Tuesday, February 28, 2012
I am flying twice in February, which seems insane. The first time was for pleasure - more on that when I get the photos back - and was at least flying into warmer weather. I figured that a blizzard back at home just meant I had to stay in Florida a day or two longer, which wouldn't have been a great hardship. This time I'm flying north, to Connecticut, for a memorial service, which just happens to be the two days that a winter storm hits New England. The weather forecast suggests that Connecticut will get a little snow, nothing huge, and I'm trusting that they know how to treat and clear roads. The trick is always driving on slippery roads. Perhaps the car rental company will provide me with a sign that says "Warning: Southern driver. Keep clear."
I'm not a huge fan of awards shows, and the Oscars are particularly annoying in their self-serving paeans to movies I have no interest in seeing, but they're a spectacle. I particularly enjoyed Andy Ihnatko's blog entry on the telecast.
Sunday, February 26, 2012
Like the relentlessly advancing Union army, the Civil War discussion series continued this past Wednesday with its monthly meeting. The topic: Ambrose Bierce's well-known short story, "Chickamauga."
The story refers to the Battle of Chickamauga, in southeastern Tennessee and northwestern Georgia in September 1863. The actual battle was a bloodbath for both sides - the second-highest casualty count of any Civil War battle (behind Gettysburg) - and resulted in a Confederate victory of sorts, driving the Union forces away from the battlefield, retreating to Chattanooga. Because the bulk of the army was able to escape, however, the Confederates were unable to take advantage of their victory.
Bierce's story describes a young boy, six years old, playing in the woods behind his family's farm. The child held a toy sword and waged imaginary war, unaware of the real war nearby. The child loses his way in the woods and, frightened, falls asleep. When he wakes, he encounters the retreating Union army, the wounded and dying men surely wondering how this boy appeared in their midst.
Bierce contrasts the mock war (and, even more mocking, the glorious warlike heritage of the child) with the grim realities of the real war. Seen through the child's eyes, the wounded men were playing games; seen through the narrator's eyes, the scene is a horror show. As the story nears its end, the child's "little world swung half around; the points of the compass were reversed," both literally and figuratively.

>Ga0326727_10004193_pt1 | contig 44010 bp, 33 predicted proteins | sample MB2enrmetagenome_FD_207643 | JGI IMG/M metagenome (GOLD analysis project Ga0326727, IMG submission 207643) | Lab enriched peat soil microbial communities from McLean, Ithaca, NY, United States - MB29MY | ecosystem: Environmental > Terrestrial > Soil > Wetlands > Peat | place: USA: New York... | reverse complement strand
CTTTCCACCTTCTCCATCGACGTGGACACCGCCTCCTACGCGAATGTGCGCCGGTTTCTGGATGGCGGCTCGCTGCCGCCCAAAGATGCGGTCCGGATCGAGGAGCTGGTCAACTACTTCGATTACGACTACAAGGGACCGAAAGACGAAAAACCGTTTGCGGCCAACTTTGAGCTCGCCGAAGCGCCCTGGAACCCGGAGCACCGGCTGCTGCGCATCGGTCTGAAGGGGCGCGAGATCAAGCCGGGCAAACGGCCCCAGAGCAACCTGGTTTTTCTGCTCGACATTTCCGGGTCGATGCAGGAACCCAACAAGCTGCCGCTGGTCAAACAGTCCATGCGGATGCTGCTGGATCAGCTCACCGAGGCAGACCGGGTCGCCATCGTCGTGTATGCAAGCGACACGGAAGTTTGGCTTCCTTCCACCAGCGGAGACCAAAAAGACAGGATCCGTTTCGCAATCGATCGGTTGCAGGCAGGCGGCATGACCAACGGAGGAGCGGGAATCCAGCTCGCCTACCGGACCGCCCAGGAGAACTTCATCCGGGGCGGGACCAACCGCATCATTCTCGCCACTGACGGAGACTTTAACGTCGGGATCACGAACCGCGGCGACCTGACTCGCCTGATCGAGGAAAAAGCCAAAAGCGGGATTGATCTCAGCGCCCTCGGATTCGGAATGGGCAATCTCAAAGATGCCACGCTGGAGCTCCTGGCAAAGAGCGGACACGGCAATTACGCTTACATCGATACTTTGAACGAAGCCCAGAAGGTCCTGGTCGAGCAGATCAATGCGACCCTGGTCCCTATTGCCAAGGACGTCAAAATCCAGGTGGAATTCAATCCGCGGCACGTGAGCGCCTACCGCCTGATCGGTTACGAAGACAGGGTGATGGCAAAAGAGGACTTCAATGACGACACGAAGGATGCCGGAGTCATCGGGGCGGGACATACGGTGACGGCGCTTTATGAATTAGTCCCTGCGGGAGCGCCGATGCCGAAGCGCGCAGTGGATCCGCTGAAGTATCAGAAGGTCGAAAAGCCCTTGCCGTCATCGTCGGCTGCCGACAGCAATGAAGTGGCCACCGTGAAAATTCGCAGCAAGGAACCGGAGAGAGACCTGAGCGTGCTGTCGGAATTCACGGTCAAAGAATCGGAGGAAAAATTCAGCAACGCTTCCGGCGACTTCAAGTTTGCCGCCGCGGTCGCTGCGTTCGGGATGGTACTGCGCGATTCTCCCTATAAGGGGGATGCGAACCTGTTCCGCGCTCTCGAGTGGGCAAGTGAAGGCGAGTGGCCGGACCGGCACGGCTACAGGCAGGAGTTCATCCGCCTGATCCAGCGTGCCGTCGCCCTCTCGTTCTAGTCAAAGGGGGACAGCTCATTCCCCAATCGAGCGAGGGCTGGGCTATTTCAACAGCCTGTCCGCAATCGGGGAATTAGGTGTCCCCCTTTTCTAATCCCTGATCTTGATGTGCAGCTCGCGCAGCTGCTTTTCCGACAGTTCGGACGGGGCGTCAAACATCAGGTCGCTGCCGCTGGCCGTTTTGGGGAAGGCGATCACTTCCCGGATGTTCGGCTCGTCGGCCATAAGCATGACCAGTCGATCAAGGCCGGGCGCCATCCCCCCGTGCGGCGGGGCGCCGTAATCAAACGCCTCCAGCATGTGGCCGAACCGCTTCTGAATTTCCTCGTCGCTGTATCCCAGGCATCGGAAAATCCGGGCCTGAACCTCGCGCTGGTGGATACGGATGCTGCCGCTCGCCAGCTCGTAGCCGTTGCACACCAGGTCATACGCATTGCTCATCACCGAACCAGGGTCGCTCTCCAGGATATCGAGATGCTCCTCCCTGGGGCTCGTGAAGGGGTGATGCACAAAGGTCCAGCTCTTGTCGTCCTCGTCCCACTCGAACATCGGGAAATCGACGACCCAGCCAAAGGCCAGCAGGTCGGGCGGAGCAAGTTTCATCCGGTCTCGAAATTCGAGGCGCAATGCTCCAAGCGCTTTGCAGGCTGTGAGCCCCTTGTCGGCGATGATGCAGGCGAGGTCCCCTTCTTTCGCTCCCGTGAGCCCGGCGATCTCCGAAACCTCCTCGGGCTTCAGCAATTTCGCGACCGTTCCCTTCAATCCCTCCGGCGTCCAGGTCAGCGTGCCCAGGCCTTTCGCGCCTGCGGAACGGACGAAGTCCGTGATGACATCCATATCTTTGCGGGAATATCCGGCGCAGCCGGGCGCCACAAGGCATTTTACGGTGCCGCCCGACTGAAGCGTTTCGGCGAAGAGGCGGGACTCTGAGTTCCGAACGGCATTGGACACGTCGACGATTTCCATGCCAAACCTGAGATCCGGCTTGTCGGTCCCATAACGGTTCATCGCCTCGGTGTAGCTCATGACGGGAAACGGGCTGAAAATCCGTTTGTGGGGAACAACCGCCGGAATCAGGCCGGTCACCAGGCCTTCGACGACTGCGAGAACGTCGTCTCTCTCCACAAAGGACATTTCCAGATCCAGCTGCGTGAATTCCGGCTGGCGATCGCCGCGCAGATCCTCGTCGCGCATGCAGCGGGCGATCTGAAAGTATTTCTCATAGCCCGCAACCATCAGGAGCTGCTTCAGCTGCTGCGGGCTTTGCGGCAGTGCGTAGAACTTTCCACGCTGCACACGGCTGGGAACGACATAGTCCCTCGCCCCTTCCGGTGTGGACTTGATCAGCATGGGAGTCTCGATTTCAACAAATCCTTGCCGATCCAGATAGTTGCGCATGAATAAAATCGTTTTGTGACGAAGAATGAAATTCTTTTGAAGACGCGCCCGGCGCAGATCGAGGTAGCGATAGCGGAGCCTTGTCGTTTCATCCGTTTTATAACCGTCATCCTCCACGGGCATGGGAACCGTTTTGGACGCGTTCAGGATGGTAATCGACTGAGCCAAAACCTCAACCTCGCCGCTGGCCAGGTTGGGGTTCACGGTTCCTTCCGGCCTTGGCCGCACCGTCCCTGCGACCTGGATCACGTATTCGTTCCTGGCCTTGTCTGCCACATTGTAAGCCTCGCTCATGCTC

We had nearly a dozen attendees - an even dozen, if one includes the gentleman who materialized in our midst without a stitch of clothing and fully anatomically correct; he left when Sir JJ Drinkwater politely noted that the covenant forbade open nudity - and a good discussion, led by Sir JJ and Dame Kghia.
Sir JJ Drinkwater and Mr. Johnny Avon
Dame Kghia Gherardi and Miss Merit Coba
Miss Maria and Miss Herndon Bluebird
Mr. Jorge Serapis, looking quite dapper
Your humble scribe and Miss Jai LaSalle
Monday, February 20, 2012
On the latest episode of the B&B Podcast, Ben Brooks took issue with the promises Kickstarter campaigns make if the project is overfunded. Using the example of the Kickstarter campaign of Double Fine Adventure, Ben made two points: first, implying - or in the case of Double Fine Adventure explicitly stating - that funds in excess of the funding goal will go toward the product - may well be false, especially in the case of massively over-funded projects; second, that people's willingness to fund projects may depend on how the excess funds will be used.
Double Fine Adventure had a $400,000 goal but had received pledges of nearly $1.7 million as of Feb. 13 with nearly a month still to go. The project's FAQ says
Q: What happens if you go over the goal?
A: The extra money will be put back into the game and documentary. This could result in anything from increased VO and music budgets to additional release platforms for the game.
While it's possible that a $400,000 project could become a somewhat better $500,000 project, it's hard to imagine how the firm can use four times the original fundraising goal solely to improve the product.
Ben's related point is that some fraction of donors may be less likely to back a project in which the creators earn more money if the project is over-funded. That is, some people like the idea of crowd-sourcing but dislike the idea of profits. The combination of those two points leads Ben to conclude that the Kickstarter model is "flawed."